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Silk Road employee pleads guilty in Maryland

Drug TraffickingRoss William UlbrichtSilk RoadJustice SystemNew ProductsRod J. Rosenstein

An administrator with wide-ranging access to the supposedly secret transactions on the Silk Road online market pleaded guilty to a drug charge Thursday in Baltimore after he was caught in a federal sting in January.

Curtis Clark Green, 47, was unmasked as postal inspectors delivered a kilogram of cocaine to his Utah home. He had given his address to an undercover agent.

Green's plea agreement reveals more details about how federal agents in Maryland closed in on the operators of the shadowy Internet site over the course of two years and built cases against its users and administrators.

The investigation became public in October when federal authorities in Maryland and New York filed charges against Ross William Ulbricht, 29, who they say ran the site using the name Dread Pirate Roberts.

At a hearing this week in New York, Ulbricht's lawyer said he planned to contest the assertion that Ulbricht is Dread Pirate Roberts.

In Maryland, though, cases against lesser figures in the site called the amazon.com of illegal drugs are already reaching their conclusion. On Tuesday, Jacob Theodore George IV, a 32-year-old Edgewood man who used the site to sell heroin and methylone, pleaded guilty to a drug distribution charge.

Former users of Silk Road launched a new version of the site this week, but authorities say their investigation shows that drug dealers should be wary of selling their product online.

"People who believe they can commit crimes anonymously using the Internet should reconsider," Maryland U.S. Attorney Rod J. Rosenstein said in a statement.

To the outside world, Silk Road was a technological fortress that used state-of-the-art systems to mask users' identities and make payments difficult to trace. But Green's plea agreement shows how those at the upper levels of the site had access to users' information.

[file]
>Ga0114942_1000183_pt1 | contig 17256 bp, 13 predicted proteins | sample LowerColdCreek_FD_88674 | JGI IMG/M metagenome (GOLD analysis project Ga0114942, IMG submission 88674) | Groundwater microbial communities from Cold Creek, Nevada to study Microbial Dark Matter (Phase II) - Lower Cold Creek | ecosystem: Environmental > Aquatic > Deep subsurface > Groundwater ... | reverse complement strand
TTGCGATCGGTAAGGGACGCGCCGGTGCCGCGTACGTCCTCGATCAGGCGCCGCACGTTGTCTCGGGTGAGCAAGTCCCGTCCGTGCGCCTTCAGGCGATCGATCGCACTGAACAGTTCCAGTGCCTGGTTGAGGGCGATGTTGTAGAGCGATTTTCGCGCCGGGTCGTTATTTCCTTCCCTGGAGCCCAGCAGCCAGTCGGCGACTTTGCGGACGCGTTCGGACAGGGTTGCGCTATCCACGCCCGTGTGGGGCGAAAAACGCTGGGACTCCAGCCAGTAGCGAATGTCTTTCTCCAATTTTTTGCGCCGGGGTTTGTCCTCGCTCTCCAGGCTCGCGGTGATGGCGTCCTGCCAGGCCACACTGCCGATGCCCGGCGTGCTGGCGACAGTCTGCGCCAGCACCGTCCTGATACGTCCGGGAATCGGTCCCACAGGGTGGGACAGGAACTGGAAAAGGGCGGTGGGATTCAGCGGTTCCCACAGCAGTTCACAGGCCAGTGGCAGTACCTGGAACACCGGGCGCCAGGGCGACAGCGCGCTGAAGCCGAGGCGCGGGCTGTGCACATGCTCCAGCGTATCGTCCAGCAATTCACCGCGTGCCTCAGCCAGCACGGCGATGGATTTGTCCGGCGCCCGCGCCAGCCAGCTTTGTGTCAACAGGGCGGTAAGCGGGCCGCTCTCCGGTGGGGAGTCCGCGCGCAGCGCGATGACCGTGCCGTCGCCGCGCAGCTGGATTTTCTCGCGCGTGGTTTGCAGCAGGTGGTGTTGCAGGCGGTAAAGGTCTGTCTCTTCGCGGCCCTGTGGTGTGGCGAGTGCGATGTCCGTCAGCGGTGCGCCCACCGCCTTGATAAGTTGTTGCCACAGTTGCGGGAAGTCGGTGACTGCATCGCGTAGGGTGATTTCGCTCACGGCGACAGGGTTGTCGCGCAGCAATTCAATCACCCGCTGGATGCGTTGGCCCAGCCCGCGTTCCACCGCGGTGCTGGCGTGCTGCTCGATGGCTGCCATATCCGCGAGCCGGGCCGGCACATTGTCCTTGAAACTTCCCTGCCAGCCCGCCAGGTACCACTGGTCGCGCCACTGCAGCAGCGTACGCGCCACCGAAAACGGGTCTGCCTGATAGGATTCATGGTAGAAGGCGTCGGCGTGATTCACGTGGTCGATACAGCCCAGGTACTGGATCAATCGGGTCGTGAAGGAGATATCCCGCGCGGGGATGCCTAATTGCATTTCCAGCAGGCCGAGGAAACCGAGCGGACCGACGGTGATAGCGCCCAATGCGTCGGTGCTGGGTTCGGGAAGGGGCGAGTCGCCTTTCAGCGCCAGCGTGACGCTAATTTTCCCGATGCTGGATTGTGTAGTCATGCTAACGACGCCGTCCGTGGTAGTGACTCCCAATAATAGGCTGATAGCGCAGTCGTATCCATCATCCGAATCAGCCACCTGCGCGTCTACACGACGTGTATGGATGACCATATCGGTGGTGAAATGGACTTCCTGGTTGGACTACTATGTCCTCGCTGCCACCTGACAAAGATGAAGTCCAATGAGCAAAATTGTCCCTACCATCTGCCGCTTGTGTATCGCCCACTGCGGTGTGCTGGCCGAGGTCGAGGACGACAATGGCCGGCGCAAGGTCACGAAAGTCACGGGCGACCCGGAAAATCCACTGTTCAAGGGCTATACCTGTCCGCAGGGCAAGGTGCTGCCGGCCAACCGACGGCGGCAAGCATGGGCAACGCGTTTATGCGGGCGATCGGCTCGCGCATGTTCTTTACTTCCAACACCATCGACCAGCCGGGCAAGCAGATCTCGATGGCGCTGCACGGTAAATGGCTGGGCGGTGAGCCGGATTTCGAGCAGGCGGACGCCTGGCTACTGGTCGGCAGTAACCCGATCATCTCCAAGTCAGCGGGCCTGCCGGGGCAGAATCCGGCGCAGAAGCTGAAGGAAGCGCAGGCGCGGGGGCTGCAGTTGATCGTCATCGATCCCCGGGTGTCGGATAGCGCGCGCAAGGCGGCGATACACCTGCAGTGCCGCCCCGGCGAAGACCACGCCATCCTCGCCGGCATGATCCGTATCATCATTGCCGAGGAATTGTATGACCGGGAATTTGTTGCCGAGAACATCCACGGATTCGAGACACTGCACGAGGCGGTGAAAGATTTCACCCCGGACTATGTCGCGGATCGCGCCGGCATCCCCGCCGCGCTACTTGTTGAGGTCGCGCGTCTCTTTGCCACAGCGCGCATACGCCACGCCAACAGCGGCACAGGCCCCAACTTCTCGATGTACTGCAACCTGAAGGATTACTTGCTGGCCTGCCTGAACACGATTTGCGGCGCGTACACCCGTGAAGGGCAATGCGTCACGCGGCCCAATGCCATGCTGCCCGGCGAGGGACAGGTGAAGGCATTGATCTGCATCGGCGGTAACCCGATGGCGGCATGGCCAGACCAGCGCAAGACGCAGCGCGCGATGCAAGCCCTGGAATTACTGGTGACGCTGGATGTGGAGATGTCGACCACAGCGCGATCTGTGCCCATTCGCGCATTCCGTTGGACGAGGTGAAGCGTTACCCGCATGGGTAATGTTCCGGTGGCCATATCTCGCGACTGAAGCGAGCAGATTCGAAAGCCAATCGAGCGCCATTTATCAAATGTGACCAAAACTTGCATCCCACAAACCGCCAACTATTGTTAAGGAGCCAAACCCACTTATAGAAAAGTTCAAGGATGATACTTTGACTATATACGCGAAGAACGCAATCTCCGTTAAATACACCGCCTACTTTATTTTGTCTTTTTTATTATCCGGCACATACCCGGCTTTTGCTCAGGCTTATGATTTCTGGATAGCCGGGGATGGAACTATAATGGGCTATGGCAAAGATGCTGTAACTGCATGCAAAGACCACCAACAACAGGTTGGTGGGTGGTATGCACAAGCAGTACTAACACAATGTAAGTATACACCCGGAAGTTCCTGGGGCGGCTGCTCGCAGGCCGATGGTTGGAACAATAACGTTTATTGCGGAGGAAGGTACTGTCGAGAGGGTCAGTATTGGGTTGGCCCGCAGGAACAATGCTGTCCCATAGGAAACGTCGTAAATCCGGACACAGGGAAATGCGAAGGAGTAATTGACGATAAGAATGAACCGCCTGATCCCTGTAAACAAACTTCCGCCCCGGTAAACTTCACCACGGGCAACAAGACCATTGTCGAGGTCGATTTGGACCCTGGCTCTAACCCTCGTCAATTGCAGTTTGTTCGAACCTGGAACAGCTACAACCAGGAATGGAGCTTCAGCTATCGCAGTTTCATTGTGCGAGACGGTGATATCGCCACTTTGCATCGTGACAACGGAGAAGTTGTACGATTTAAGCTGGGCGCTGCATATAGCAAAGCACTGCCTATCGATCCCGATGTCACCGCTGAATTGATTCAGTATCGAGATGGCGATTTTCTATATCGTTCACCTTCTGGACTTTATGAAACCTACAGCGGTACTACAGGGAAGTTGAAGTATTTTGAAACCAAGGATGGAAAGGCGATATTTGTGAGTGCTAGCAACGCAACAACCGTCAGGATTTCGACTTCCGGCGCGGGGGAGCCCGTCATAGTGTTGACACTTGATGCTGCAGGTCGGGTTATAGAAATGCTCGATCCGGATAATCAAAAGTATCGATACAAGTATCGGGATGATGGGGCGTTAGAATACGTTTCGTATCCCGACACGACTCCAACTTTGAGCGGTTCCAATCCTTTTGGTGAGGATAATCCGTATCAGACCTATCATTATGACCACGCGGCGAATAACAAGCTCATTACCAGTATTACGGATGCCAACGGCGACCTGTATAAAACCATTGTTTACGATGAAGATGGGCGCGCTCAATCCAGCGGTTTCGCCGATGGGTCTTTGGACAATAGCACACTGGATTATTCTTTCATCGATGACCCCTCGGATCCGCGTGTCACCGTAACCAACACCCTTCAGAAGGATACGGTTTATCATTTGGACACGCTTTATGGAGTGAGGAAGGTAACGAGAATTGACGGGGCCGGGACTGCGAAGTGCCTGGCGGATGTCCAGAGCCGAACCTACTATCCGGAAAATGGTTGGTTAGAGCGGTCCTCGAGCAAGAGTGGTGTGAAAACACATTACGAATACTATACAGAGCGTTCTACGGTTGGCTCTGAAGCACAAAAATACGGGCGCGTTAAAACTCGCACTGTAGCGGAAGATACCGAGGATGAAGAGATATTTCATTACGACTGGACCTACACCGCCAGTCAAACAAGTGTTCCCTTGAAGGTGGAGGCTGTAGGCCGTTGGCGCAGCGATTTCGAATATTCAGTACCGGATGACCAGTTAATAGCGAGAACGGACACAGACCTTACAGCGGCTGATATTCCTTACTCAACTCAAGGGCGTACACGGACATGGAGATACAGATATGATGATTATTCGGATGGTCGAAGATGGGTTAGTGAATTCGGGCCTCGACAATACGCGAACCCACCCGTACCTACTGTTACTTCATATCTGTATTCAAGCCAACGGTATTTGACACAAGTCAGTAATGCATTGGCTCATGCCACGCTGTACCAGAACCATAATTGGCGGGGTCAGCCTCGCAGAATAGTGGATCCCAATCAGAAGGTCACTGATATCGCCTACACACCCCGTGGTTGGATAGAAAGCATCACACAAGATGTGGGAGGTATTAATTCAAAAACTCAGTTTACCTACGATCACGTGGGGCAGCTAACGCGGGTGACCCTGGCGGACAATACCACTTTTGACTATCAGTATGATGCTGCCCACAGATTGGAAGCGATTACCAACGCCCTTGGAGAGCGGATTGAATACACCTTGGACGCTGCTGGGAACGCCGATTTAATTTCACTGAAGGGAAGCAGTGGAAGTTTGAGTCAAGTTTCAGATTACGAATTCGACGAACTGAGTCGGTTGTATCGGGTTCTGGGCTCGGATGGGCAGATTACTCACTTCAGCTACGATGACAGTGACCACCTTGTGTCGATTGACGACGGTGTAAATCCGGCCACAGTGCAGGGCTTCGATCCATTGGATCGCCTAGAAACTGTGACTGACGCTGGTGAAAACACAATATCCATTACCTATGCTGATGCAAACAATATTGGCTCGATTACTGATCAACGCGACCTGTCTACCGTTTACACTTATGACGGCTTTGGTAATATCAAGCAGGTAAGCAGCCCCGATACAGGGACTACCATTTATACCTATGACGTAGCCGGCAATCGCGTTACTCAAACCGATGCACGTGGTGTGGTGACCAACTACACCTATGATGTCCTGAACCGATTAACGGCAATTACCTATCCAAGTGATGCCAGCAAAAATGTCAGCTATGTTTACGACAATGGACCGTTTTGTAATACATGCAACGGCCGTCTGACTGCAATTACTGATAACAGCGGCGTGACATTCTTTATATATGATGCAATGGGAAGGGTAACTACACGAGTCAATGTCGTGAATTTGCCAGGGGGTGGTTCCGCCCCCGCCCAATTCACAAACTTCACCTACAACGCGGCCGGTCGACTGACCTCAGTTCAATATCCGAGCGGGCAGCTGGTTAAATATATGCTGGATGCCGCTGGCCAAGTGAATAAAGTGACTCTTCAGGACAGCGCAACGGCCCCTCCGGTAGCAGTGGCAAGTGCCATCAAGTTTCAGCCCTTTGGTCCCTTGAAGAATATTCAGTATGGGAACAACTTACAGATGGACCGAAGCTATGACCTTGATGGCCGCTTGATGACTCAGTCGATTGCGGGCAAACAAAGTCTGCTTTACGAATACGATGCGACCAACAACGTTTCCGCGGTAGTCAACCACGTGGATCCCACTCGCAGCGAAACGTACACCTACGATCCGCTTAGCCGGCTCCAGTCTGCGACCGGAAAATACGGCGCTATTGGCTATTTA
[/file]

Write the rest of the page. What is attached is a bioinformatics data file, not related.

Green, who used the names "Flush" and "chronicpain," was paid a salary as a site administrator. He was able to read messages between customers and sellers on the site, peer into their accounts at the market and provide regular reports to the site's owner about disputes and possible snooping by law enforcement.

Whether Green assisted authorities in their investigation is sealed in the court record. But the U.S. attorney's office said his computer was forensically examined after it was seized.

Green, who appeared in court using a pink cane to walk, was eventually tracked down as part of a long-running undercover operation dubbed Marco Polo, after the Venetian explorer who followed the Silk Road to China during the Middle Ages.

Green and his attorney declined to comment.

Prosecutors say the sting against Green began to develop last December when an undercover agent approached Ulbricht through the site saying he wanted to sell a large quantity of drugs.

Ulbricht had Green and other employees of the site help find a buyer, prosecutors say. Green agreed to act as a middleman for the $27,000 sale.

An agent delivered the cocaine package on Jan. 17, and then authorities swept in and searched Green's home, prosecutors say. They seized $18,000 in cash, a MacBook and his cell phone.

Green is free pending his sentencing in February. He faces up to 40 years in prison.

Reuters contributed to this article.

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Drug TraffickingRoss William UlbrichtSilk RoadJustice SystemNew ProductsRod J. Rosenstein
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